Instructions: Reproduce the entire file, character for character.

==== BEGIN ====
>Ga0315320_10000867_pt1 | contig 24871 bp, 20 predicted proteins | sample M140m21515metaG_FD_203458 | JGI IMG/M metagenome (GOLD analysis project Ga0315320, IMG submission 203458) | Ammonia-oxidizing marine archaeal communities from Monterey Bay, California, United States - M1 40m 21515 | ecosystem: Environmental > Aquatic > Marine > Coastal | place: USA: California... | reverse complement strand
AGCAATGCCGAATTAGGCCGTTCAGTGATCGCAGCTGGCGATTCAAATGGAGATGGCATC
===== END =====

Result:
>Ga0315320_10000867_pt1 | contig 24871 bp, 20 predicted proteins | sample M140m21515metaG_FD_203458 | JGI IMG/M metagenome (GOLD analysis project Ga0315320, IMG submission 203458) | Ammonia-oxidizing marine archaeal communities from Monterey Bay, California, United States - M1 40m 21515 | ecosystem: Environmental > Aquatic > Marine > Coastal | place: USA: California... | reverse complement strand
AGCAATGCCGAATTAGGCCGTTCAGTGATCGCAGCTGGCGATTCAAATGGAGATGGCATC